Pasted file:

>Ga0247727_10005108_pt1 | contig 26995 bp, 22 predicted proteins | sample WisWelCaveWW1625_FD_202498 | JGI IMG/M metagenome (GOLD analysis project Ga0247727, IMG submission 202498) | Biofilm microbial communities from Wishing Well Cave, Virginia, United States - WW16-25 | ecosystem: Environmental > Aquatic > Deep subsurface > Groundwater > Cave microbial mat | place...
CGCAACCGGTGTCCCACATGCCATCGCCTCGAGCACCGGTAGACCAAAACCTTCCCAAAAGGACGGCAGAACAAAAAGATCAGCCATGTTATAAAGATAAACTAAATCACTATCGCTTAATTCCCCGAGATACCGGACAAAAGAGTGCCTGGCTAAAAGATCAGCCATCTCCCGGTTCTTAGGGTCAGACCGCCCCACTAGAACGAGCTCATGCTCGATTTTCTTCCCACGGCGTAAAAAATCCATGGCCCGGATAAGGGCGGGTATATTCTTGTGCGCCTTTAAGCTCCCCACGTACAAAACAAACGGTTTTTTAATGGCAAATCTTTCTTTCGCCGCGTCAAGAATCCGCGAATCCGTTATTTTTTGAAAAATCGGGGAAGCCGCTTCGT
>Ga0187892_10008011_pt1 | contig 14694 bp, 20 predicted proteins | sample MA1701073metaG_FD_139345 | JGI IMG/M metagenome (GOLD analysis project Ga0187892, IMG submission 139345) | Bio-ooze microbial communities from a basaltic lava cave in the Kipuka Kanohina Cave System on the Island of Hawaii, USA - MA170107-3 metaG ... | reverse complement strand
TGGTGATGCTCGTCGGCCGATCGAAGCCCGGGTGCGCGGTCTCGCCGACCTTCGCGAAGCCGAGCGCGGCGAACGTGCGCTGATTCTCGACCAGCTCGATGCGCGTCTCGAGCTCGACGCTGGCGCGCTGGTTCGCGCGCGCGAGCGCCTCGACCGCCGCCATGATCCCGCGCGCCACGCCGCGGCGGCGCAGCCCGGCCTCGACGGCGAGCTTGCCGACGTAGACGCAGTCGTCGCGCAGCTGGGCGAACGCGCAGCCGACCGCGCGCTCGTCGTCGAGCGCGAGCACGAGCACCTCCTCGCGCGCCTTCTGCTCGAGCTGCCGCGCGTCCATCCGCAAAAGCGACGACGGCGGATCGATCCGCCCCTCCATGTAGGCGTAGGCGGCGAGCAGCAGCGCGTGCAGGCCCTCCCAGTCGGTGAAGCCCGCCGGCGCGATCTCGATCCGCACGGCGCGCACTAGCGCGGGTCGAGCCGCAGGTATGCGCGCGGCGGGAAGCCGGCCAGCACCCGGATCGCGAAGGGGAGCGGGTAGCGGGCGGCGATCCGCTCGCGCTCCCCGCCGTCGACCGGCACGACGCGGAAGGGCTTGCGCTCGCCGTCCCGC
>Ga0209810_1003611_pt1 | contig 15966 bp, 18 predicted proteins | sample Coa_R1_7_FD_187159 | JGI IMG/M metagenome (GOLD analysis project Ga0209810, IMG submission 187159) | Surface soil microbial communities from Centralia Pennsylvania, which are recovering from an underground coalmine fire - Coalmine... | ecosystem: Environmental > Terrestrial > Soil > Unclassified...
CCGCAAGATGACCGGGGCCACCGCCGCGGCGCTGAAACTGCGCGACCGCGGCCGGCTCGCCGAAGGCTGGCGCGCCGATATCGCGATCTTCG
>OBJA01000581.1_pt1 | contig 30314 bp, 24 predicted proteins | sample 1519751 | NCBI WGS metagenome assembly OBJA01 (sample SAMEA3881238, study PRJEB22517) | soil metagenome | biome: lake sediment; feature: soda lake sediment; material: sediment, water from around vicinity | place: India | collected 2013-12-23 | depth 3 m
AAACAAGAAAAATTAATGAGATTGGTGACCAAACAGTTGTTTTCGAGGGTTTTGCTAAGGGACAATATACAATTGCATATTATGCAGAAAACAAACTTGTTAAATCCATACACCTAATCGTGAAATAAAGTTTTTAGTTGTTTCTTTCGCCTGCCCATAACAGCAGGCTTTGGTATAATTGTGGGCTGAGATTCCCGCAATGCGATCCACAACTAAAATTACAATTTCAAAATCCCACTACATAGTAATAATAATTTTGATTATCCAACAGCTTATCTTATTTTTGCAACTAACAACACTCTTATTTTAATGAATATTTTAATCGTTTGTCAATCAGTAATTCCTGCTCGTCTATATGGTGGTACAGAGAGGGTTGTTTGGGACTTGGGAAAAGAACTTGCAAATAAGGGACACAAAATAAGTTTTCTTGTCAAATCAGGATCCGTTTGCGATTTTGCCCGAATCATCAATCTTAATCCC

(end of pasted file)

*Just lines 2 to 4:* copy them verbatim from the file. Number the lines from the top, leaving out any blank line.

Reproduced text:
CGCAACCGGTGTCCCACATGCCATCGCCTCGAGCACCGGTAGACCAAAACCTTCCCAAAAGGACGGCAGAACAAAAAGATCAGCCATGTTATAAAGATAAACTAAATCACTATCGCTTAATTCCCCGAGATACCGGACAAAAGAGTGCCTGGCTAAAAGATCAGCCATCTCCCGGTTCTTAGGGTCAGACCGCCCCACTAGAACGAGCTCATGCTCGATTTTCTTCCCACGGCGTAAAAAATCCATGGCCCGGATAAGGGCGGGTATATTCTTGTGCGCCTTTAAGCTCCCCACGTACAAAACAAACGGTTTTTTAATGGCAAATCTTTCTTTCGCCGCGTCAAGAATCCGCGAATCCGTTATTTTTTGAAAAATCGGGGAAGCCGCTTCGT
>Ga0187892_10008011_pt1 | contig 14694 bp, 20 predicted proteins | sample MA1701073metaG_FD_139345 | JGI IMG/M metagenome (GOLD analysis project Ga0187892, IMG submission 139345) | Bio-ooze microbial communities from a basaltic lava cave in the Kipuka Kanohina Cave System on the Island of Hawaii, USA - MA170107-3 metaG ... | reverse complement strand
TGGTGATGCTCGTCGGCCGATCGAAGCCCGGGTGCGCGGTCTCGCCGACCTTCGCGAAGCCGAGCGCGGCGAACGTGCGCTGATTCTCGACCAGCTCGATGCGCGTCTCGAGCTCGACGCTGGCGCGCTGGTTCGCGCGCGCGAGCGCCTCGACCGCCGCCATGATCCCGCGCGCCACGCCGCGGCGGCGCAGCCCGGCCTCGACGGCGAGCTTGCCGACGTAGACGCAGTCGTCGCGCAGCTGGGCGAACGCGCAGCCGACCGCGCGCTCGTCGTCGAGCGCGAGCACGAGCACCTCCTCGCGCGCCTTCTGCTCGAGCTGCCGCGCGTCCATCCGCAAAAGCGACGACGGCGGATCGATCCGCCCCTCCATGTAGGCGTAGGCGGCGAGCAGCAGCGCGTGCAGGCCCTCCCAGTCGGTGAAGCCCGCCGGCGCGATCTCGATCCGCACGGCGCGCACTAGCGCGGGTCGAGCCGCAGGTATGCGCGCGGCGGGAAGCCGGCCAGCACCCGGATCGCGAAGGGGAGCGGGTAGCGGGCGGCGATCCGCTCGCGCTCCCCGCCGTCGACCGGCACGACGCGGAAGGGCTTGCGCTCGCCGTCCCGC